On the other hand, men may attempt to see the meaning of life not in some single, supposedly absolute aspect which they have posited for themselves, but in the infinite parade of life’s finite realities, each one regarded as a fragmentary parable for that totality of life which, though hidden in the background, is nevertheless symbolically present to determine the meaning of the whole procession. To fulfill the meaning of one’s life then, is to wander like Faust from one entity to the next, in a diligent and unending search, never coming to rest at any absolutized and supposedly achieved goal.
In either case a man’s mortal life is absorbed into an ever-arching higher configuration of meaning. In the first case man thinks of this configuration of meaning statically as a particular, concretely posited telos (e.g., ‘nation’ or ‘Humanity’). In the second he thinks of it in dynamic terms as that totality of the universe which discloses itself only as he struggles and wanders.
Either way, if he could succeed, he would demonstrate that death belongs integrally to life. Death would no longer be something alien, contradictory, or puzzling. As ultimate and terminal finality death would be rendered impotent, null, and trivial, just as God himself is rendered important, null, and trivial when he is accommodated to us, made to conform to our human notions of reality. Vis-à-vis both of these—death so conceived and God so conceived—man no longer dies completely; he remains essentially intact while undergoing transition into that manifestation of life which is indigenously authentic for him.
The fallacy which Christian theology detects in the variety of ways which people in our day seeks to come to terms with death is that basically all the modes are “subgospel.” And if sub-gospel, they finally won’t work. They won’t work to give humanity victory over the last enemy. God’s own criticism won’t stay repressed by any immortality scheme other than that immortality which has been brought to light in the resurrection of Jesus himself from the dead.
And that bring us back to 1 Corinthians 15, for the fundamental fallacy inherent in any sub-gospel alternative to the gospel is that it amounts to distrust in the gospel. In that one good word which God himself gives us for us to be victorious over the last enemy. Of course, distrusting God’s gospel is but another enactment of “bad faith” on our part in the forum—and the cycle of events that that engenders makes us once more vulnerable to the last enemy.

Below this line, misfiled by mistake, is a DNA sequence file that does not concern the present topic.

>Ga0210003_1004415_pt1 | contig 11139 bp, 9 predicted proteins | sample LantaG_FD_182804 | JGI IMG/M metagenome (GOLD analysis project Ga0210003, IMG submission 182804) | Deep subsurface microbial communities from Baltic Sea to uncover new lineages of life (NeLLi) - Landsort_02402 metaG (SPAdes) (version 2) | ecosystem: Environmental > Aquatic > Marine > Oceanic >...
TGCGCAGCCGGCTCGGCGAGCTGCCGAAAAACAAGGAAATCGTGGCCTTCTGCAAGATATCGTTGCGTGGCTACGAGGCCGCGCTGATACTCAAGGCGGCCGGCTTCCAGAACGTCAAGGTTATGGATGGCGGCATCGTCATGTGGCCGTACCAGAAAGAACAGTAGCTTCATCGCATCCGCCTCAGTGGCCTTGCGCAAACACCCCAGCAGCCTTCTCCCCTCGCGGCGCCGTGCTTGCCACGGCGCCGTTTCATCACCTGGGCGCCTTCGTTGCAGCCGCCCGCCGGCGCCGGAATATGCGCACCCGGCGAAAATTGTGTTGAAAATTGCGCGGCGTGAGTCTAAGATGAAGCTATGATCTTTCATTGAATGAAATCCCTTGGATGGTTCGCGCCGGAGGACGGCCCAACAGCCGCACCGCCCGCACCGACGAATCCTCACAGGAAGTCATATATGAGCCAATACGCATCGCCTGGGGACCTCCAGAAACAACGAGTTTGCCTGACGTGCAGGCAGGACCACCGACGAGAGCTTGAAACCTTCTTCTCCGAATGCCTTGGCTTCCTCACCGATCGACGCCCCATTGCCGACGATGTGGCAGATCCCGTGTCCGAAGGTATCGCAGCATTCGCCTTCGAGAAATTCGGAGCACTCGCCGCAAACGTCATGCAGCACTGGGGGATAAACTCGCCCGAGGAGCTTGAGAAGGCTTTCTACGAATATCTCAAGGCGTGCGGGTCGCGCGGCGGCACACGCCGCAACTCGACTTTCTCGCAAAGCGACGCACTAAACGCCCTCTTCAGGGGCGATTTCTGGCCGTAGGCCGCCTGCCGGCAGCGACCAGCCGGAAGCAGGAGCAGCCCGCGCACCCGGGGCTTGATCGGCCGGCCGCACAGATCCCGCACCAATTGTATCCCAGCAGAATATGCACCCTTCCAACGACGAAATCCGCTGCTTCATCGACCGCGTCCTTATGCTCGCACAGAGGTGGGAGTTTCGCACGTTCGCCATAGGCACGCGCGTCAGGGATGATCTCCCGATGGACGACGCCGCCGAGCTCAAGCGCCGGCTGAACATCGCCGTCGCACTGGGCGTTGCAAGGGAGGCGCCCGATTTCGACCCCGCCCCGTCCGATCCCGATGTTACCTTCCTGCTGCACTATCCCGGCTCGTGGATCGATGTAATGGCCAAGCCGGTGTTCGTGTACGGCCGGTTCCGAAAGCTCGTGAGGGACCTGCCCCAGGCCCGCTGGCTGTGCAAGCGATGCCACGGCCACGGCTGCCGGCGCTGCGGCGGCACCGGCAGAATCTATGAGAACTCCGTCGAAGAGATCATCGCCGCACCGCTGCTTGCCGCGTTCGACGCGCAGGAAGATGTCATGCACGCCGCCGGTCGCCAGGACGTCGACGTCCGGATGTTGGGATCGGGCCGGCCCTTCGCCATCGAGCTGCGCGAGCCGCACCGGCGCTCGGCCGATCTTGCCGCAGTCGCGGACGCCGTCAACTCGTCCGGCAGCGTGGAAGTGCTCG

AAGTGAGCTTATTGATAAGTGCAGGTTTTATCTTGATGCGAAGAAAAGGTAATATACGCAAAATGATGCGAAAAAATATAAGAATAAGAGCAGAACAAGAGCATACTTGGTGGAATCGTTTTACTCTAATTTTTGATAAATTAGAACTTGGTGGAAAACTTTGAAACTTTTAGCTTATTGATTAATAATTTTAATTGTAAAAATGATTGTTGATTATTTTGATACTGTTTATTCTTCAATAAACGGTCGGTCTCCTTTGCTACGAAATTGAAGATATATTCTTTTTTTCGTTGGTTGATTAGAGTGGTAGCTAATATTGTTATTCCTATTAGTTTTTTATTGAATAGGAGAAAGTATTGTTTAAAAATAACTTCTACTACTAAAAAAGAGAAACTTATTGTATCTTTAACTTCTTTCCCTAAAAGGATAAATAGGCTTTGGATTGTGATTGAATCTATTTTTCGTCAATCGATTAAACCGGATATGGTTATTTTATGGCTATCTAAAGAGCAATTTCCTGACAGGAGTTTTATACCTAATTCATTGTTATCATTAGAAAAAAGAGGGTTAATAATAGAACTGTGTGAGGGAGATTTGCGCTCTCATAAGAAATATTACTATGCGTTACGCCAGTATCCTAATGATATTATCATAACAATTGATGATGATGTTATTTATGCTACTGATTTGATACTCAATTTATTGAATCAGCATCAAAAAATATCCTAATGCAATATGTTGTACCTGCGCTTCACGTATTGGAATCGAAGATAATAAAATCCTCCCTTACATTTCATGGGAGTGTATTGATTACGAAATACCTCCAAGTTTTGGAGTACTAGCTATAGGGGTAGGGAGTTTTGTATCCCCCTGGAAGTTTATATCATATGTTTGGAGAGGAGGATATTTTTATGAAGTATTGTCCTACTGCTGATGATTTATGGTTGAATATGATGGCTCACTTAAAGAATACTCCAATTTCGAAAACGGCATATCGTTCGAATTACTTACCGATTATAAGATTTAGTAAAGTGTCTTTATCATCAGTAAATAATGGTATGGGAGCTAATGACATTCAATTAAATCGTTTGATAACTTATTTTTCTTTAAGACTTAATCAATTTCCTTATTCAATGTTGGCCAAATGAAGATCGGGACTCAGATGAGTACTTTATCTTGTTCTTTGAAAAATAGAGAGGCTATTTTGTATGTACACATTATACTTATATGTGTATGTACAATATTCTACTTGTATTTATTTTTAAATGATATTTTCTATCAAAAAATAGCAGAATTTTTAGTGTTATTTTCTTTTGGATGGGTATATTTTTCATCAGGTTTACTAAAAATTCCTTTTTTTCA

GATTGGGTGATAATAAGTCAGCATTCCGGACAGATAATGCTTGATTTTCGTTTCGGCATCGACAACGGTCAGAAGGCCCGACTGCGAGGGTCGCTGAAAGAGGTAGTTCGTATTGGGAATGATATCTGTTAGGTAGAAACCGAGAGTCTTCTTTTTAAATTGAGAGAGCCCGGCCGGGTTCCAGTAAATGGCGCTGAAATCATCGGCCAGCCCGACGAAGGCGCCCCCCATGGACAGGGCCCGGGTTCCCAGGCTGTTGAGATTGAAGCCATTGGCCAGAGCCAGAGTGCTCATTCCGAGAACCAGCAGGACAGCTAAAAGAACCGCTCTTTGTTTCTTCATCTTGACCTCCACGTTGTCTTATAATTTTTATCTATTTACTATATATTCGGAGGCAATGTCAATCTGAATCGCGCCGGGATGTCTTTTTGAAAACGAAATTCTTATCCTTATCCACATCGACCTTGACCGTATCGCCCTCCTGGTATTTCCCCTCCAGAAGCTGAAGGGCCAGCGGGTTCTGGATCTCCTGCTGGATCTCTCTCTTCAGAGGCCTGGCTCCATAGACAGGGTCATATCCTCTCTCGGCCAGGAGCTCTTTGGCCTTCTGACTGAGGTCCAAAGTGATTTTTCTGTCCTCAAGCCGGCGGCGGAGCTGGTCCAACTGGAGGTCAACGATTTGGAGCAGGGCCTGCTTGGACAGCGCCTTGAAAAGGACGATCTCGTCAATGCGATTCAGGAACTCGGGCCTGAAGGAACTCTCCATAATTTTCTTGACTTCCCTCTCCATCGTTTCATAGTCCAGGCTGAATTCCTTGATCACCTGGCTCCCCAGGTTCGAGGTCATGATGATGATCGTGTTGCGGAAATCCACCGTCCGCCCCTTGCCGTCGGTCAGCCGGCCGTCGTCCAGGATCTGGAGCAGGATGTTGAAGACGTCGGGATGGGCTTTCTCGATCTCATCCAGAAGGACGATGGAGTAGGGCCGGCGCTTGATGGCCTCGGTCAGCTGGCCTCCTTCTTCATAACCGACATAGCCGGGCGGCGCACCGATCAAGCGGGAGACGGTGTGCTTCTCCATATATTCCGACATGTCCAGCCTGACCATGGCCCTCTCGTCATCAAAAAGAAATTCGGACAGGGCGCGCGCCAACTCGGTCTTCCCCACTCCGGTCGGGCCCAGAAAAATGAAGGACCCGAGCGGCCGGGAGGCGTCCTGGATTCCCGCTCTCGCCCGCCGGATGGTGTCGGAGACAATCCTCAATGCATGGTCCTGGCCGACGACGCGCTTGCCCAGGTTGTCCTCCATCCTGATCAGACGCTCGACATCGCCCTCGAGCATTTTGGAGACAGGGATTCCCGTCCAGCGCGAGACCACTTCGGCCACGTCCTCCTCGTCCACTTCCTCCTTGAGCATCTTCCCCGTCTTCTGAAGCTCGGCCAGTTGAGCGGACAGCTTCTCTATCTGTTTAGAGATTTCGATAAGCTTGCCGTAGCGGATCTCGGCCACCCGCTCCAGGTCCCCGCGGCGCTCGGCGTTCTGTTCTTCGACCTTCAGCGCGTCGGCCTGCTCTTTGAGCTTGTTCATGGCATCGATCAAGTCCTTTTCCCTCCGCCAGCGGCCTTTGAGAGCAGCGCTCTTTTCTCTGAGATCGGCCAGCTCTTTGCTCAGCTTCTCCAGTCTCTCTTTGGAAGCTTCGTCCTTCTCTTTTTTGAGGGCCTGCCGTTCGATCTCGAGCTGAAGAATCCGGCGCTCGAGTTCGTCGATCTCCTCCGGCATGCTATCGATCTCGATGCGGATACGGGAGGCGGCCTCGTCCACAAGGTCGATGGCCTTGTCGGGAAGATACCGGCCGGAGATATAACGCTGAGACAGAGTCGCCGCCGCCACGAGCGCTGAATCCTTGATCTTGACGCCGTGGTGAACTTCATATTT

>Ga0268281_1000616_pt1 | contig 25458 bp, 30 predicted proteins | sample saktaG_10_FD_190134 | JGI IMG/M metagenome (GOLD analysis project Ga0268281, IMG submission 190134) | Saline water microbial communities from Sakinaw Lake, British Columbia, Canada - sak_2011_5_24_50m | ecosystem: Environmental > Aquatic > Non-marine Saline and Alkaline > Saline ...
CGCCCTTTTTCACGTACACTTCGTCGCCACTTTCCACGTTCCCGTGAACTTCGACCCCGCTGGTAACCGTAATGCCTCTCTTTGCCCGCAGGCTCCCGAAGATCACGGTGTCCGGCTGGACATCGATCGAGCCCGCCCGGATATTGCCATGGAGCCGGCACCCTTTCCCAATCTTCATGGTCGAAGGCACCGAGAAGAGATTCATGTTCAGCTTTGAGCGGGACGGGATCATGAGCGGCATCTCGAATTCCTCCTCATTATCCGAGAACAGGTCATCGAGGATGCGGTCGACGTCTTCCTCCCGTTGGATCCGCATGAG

I did not take it as my assignment to describe this victory over death—the main theme of 1 Corinthians 15—nor how it might (yea, does) work realistically as resource for our encountering our own last enemy and coming out winners instead of losers even though we “go down” in the struggle. I sought in my presentation rather to reconnoiter the enemy and see what the fuller truth (if not yet the full truth) about him really is.
The fuller truth about death—fuller at least than those pictures which by-pass the fact as they seek to illuminate what’s really happening as death occurs—is that my creator encounters me as an adversary in a situation that I cannot handle. But although that is the fuller truth about death, it is not the full truth about God. God’s last word to me and about me is Jesus Christ crucified and resurrected. With that last word and full truth about the Creator, I am liberated not only from death’s sting and clout, but also from hang-ups that might inhibit me from admitting the fuller truth about death.